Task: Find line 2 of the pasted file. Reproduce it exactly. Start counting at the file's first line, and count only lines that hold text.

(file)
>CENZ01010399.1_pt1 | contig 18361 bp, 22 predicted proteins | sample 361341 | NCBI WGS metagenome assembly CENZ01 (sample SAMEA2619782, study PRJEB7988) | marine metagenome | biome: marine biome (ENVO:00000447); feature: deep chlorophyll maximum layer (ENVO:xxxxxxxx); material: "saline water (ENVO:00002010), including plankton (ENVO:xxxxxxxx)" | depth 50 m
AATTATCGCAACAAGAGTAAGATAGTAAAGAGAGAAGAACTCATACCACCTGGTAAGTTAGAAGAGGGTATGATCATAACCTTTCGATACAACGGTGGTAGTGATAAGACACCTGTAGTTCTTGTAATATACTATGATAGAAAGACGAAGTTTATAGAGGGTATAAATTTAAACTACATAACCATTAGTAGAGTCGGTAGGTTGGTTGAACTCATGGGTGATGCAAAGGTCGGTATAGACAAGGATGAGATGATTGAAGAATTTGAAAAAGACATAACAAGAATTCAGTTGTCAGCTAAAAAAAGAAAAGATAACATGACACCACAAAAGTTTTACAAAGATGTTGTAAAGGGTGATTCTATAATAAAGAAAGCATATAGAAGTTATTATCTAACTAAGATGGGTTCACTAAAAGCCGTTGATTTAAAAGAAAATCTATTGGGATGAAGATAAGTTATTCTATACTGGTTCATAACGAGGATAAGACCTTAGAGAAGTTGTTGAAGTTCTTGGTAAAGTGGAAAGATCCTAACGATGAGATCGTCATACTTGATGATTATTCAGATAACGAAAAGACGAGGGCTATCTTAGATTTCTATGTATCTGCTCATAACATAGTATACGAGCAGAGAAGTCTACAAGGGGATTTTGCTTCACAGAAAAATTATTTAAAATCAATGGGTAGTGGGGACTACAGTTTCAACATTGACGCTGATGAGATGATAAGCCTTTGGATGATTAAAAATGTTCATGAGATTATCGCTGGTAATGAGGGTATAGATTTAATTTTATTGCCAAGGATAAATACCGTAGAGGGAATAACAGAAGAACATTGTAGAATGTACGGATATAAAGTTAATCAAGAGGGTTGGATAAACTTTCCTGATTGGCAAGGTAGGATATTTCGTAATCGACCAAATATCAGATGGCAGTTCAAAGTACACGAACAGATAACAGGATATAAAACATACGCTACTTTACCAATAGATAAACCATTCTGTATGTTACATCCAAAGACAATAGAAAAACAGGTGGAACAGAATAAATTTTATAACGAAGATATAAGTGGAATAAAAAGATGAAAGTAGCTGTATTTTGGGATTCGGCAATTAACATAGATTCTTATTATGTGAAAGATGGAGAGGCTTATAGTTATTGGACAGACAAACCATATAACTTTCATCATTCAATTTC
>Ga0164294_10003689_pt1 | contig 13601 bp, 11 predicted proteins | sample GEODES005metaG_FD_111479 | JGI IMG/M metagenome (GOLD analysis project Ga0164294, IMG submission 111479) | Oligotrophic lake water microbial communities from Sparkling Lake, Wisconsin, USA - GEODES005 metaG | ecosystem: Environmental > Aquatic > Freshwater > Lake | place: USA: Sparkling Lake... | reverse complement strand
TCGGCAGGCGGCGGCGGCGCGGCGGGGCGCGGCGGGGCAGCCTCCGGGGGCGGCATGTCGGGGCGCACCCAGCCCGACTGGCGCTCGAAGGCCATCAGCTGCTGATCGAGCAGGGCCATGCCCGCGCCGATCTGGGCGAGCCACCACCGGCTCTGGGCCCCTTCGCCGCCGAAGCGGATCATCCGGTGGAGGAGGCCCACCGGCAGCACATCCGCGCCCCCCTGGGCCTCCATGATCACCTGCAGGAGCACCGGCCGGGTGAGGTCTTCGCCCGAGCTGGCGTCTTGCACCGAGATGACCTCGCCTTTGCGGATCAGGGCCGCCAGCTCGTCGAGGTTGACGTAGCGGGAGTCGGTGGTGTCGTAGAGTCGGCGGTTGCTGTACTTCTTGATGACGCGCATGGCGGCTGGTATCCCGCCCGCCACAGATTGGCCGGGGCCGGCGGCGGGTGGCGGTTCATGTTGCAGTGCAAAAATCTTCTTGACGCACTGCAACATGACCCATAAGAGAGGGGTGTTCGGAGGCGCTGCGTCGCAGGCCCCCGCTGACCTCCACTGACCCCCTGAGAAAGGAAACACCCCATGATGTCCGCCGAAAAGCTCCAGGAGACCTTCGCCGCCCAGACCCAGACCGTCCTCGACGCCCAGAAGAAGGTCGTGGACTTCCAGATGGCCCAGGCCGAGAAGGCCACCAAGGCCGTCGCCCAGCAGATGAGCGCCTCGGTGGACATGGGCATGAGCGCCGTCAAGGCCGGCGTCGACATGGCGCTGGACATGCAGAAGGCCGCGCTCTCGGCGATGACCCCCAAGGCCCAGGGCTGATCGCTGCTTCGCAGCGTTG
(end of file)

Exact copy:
AATTATCGCAACAAGAGTAAGATAGTAAAGAGAGAAGAACTCATACCACCTGGTAAGTTAGAAGAGGGTATGATCATAACCTTTCGATACAACGGTGGTAGTGATAAGACACCTGTAGTTCTTGTAATATACTATGATAGAAAGACGAAGTTTATAGAGGGTATAAATTTAAACTACATAACCATTAGTAGAGTCGGTAGGTTGGTTGAACTCATGGGTGATGCAAAGGTCGGTATAGACAAGGATGAGATGATTGAAGAATTTGAAAAAGACATAACAAGAATTCAGTTGTCAGCTAAAAAAAGAAAAGATAACATGACACCACAAAAGTTTTACAAAGATGTTGTAAAGGGTGATTCTATAATAAAGAAAGCATATAGAAGTTATTATCTAACTAAGATGGGTTCACTAAAAGCCGTTGATTTAAAAGAAAATCTATTGGGATGAAGATAAGTTATTCTATACTGGTTCATAACGAGGATAAGACCTTAGAGAAGTTGTTGAAGTTCTTGGTAAAGTGGAAAGATCCTAACGATGAGATCGTCATACTTGATGATTATTCAGATAACGAAAAGACGAGGGCTATCTTAGATTTCTATGTATCTGCTCATAACATAGTATACGAGCAGAGAAGTCTACAAGGGGATTTTGCTTCACAGAAAAATTATTTAAAATCAATGGGTAGTGGGGACTACAGTTTCAACATTGACGCTGATGAGATGATAAGCCTTTGGATGATTAAAAATGTTCATGAGATTATCGCTGGTAATGAGGGTATAGATTTAATTTTATTGCCAAGGATAAATACCGTAGAGGGAATAACAGAAGAACATTGTAGAATGTACGGATATAAAGTTAATCAAGAGGGTTGGATAAACTTTCCTGATTGGCAAGGTAGGATATTTCGTAATCGACCAAATATCAGATGGCAGTTCAAAGTACACGAACAGATAACAGGATATAAAACATACGCTACTTTACCAATAGATAAACCATTCTGTATGTTACATCCAAAGACAATAGAAAAACAGGTGGAACAGAATAAATTTTATAACGAAGATATAAGTGGAATAAAAAGATGAAAGTAGCTGTATTTTGGGATTCGGCAATTAACATAGATTCTTATTATGTGAAAGATGGAGAGGCTTATAGTTATTGGACAGACAAACCATATAACTTTCATCATTCAATTTC